In the Chicago Free Press
The Midwest's #1 Gay Newspaper
April 16, 2004
TRANS ACTIVISTS FILE CHARGES
AGAINST NU PROFESSOR
By Gary Barlow
"Armand Cerbone, a psychologist and incoming president of the Illinois Psychological Association,
said the allegations raise serious questions..."The charges are substantial," said Cerbone...
"It would appear that even if there was consent, there was not informed consent,"
said Cerbone, inducted into the Chicago Gay and Lesbian Hall of Fame last June.
If he provided a clinical service and he doesn't have a license, that's a very serious offense...""
TRANS ACTIVISTS FILE CHARGES AGAINST NU PROFESSOR
By Gary Barlow
Northwestern University psychology department chair J. Michael Bailey faced new charges last week that he practiced clinical psychology without a license, counseling transgender women and writing letters to surgeons on their behalf.
The allegations, turned over to the Illinois Department of Professional Regulation and a NU committee investigating Bailey on other charges, stem from research techniques Bailey employed in the writing of his book, "The Man Who Would Be Queen."
"Between 1996 and 2002 Mr. Bailey interviewed and counseled young transsexual women who believed him to be a licensed clinical psychologist," stated the complaint filed by two transgender professors and a California-based transgender advocate.
"He wrote their letters of recommendation for gender reassignment surgery on Northwestern University letterhead," the complaint stated. "A license is of course required to practice as a clinical psychologist in Illinois. The Springfield office of the Department of Professional Regulation has confirmed that Mr. Bailey was not licensed in Illinois at the time."
A second complaint to the IDPR asked state investigators to also look into charges filed last year with NU that Bailey "published confidential case-history information about transsexual women he had interviewed as a clinician, and that he published this information without the women's knowledge or permission."
The complaints were filed by University of Michigan professor Lynn Conway, University of Illinois-Chicago professor Deirdre McCloskey and Andrea James, owner of California-based tsroadmap.com.
Bailey's book, published without footnotes, references and bibliography, alleged that prostitution is "the single most common occupation" among transgenders. It was panned by transgender advocates and women described in the book, who said Bailey met them in Chicago bars frequented by transgenders, befriended them and wrote the letters of recommendation surgeons require before accepting clients for gender reassignment surgery.
Those women, in complaints filed last year with NU, said they had no idea they were part of Bailey's research. One also alleged that Bailey had sexual contact with her.
The IDPR complaints were filed after James decided to check Bailey's professional credentials.
"Over the years I've kind of learned to check up on them," James said. "Some of these guys just play fast and loose with the rules and don't think the rules apply to them. I have no doubt he's violated the spirit of the law. It's up to the state to decide if he's violated the letter."
Bailey failed to return CFP phone calls seeking comment on the allegations but told the NU newspaper, The Daily, "I've done nothing wrong."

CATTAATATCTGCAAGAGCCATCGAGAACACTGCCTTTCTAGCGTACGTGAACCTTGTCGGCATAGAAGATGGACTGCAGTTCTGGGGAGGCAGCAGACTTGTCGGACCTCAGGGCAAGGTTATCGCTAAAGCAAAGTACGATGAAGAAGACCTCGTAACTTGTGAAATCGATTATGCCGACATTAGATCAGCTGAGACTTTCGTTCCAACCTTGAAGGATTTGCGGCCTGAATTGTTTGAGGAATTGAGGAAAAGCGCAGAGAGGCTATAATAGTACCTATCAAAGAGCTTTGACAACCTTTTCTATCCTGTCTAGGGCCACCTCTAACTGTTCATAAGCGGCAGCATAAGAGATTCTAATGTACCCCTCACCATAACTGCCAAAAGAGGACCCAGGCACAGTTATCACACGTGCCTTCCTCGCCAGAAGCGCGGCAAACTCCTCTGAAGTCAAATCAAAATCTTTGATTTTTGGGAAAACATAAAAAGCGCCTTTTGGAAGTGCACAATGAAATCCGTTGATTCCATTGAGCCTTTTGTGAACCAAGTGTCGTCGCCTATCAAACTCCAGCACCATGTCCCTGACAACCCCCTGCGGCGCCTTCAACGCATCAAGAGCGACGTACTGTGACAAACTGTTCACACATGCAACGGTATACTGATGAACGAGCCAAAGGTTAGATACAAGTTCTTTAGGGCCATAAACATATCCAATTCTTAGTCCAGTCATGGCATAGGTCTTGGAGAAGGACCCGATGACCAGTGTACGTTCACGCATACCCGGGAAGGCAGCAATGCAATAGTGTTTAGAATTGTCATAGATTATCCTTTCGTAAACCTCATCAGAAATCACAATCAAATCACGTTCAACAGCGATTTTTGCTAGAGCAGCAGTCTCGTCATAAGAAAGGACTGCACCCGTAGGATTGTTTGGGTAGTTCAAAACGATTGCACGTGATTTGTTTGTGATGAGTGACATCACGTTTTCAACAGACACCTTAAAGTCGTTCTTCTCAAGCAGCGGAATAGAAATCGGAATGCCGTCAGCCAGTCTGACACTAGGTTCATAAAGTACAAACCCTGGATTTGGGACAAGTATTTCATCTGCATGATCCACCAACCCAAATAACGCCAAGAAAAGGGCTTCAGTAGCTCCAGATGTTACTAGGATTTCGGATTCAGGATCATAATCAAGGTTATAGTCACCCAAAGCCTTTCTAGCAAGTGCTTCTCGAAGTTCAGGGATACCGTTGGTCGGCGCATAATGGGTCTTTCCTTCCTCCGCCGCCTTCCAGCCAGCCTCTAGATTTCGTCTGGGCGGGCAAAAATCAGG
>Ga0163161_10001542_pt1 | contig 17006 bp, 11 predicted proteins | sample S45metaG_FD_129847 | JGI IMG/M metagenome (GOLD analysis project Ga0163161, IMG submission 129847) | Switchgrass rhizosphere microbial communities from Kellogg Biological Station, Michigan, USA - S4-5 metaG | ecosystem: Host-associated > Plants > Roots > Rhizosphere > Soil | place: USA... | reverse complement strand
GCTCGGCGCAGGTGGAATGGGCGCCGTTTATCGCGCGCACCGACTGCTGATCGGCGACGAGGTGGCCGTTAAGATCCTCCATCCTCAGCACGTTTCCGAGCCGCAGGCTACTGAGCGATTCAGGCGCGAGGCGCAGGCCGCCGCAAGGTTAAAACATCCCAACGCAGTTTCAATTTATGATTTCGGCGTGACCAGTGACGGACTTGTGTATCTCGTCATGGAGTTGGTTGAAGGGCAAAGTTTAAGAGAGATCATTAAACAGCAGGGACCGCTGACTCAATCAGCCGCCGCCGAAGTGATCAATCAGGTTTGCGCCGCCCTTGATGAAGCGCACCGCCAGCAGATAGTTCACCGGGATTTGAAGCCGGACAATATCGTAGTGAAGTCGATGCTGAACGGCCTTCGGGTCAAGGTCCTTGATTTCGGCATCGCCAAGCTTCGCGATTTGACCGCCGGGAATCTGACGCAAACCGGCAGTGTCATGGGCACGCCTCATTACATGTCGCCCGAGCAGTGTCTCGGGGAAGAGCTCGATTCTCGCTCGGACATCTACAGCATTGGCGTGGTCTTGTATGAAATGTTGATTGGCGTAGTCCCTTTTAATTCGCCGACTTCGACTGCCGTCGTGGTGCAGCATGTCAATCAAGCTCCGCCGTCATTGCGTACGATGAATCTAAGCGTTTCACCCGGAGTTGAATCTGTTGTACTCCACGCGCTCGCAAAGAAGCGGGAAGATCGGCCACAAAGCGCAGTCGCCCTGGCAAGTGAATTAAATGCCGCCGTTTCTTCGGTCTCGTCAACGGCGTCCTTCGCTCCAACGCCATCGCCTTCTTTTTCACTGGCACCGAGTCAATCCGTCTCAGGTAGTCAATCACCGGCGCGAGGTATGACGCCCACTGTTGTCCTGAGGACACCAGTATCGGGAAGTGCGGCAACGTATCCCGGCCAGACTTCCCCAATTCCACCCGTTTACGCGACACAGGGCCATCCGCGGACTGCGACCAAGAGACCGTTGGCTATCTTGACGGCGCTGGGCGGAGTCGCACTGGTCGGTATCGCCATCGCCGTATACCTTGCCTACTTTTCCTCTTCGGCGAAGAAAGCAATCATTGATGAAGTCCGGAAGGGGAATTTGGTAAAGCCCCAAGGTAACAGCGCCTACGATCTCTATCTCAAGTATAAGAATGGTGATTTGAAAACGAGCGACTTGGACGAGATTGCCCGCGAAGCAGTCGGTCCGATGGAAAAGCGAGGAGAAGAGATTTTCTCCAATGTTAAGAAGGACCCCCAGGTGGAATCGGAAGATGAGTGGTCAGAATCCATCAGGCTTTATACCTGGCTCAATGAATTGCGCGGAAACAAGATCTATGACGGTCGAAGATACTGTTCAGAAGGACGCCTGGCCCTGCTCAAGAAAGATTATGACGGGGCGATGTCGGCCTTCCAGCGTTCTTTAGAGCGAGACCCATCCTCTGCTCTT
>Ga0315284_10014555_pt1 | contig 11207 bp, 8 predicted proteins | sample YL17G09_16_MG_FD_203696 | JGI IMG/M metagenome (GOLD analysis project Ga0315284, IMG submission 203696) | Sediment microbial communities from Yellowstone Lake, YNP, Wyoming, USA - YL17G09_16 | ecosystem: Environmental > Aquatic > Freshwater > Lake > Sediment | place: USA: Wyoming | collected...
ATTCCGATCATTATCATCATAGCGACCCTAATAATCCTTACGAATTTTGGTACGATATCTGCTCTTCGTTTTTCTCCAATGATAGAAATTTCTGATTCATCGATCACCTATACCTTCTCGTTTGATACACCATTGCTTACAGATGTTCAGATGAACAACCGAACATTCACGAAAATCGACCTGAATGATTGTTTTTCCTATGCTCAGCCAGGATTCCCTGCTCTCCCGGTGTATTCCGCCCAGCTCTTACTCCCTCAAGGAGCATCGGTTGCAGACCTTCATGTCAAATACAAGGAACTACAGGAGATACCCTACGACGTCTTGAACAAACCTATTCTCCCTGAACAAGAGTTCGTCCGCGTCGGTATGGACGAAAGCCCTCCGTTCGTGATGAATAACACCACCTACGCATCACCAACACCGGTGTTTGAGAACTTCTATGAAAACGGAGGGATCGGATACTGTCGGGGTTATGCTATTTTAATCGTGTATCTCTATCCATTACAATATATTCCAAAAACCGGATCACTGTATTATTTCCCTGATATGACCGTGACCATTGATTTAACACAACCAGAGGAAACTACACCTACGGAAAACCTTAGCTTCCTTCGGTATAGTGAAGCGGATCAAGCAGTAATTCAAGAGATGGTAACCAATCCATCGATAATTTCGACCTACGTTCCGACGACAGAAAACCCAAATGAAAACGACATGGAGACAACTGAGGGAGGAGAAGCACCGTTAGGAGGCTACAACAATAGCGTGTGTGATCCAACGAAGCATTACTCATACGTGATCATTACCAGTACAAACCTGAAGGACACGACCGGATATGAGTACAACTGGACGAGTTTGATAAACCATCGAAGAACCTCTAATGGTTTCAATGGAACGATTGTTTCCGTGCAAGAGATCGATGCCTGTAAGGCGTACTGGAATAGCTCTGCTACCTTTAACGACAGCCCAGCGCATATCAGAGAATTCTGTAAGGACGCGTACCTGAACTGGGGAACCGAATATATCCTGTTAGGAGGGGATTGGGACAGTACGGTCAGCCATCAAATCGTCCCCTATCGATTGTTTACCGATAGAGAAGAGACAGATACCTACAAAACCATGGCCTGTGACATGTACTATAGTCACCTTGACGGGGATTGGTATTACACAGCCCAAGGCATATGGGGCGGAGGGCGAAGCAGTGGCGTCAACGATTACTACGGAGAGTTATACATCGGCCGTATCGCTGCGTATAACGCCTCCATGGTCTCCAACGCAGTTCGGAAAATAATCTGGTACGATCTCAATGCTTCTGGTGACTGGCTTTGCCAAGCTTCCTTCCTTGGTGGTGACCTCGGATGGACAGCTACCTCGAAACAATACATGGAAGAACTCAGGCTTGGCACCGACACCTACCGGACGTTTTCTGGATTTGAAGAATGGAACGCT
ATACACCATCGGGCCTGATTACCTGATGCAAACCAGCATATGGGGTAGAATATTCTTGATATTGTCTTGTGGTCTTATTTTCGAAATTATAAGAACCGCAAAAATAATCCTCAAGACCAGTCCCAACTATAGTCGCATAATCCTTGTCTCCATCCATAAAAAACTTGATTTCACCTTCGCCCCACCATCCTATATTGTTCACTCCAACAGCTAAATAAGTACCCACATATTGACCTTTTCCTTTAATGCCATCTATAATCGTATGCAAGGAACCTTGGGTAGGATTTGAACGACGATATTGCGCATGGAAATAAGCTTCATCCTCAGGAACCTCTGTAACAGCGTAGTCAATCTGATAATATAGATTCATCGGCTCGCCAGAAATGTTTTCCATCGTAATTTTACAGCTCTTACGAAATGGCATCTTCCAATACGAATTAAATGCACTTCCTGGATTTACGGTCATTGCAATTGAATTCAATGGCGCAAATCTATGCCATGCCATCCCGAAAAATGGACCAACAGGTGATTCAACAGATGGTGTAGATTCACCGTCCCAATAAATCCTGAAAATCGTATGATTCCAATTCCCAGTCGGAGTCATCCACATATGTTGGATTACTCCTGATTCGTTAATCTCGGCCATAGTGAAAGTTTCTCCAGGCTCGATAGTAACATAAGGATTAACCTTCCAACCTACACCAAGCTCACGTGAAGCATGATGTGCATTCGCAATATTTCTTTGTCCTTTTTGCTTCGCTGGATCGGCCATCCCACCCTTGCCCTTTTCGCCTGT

Conway said that denial didn't surprise her.
"To evade the (initial) charges at Northwestern he took the turn that it wasn't really research, that he was being more of a journalist," she said.
Conway said the young women Bailey counseled, as well as the surgeons he wrote letters to, assumed he was properly licensed.
"These letters have to come from a licensed clinical psychologist," Conway said. "By posing as a clinical psychologist, they all told him their stories. They thought it was confidential. They were never told it was research."
Conway said she and others worry that Bailey's actions, if unpunished, could make transgenders wary of psychologists.
"It threatens to completely break the trust that transgender and transsexual people have with clinicians," she said. "If nothing is done, how can we ever trust clinicians again?"
Armand Cerbone, a psychologist and incoming president of the Illinois Psychological Association, said the allegations raise serious questions.
"The charges are substantial," said Cerbone, who stressed he was speaking for himself, not the IPA, which has taken no official position on Bailey since he's not an IPA member.
"It would appear that even if there was consent, there was not informed consent," said Cerbone, inducted into the Chicago Gay and Lesbian Hall of Fame last June. "If he provided a clinical service and he doesn't have a license, that's a very serious offense. ...If he provided assessments and rendered a diagnosis which in turn got them insurance and treatment, then he had a clinical relationship with them."
Cerbone also said Bailey's book raised questions about his credibility as a researcher.
"There are statements in there that you would not expect to come from a scientific researcher," Cerbone said. "They border on moral judgements."
NU spokesman Charles Loebbaka would not comment on the charges against Bailey or the course of NU's investigation, which appears to be moving slowly. Conway said neither she nor, to her knowledge, anyone else making allegations against Bailey has been contacted by the NU investigating committee, which issued a statement confirming its investigation more than five months ago.
"People can stonewall and hope people get tired and don't pursue this case," Conway said. "It's just given us more time to gather more evidence."
She added that more charges "will probably be brought in the next month or two." And if NU's investigation doesn't move forward with more urgency, Conway said, charges will likely be filed with civil rights and research protection offices in the United States Department of Health and Human Services.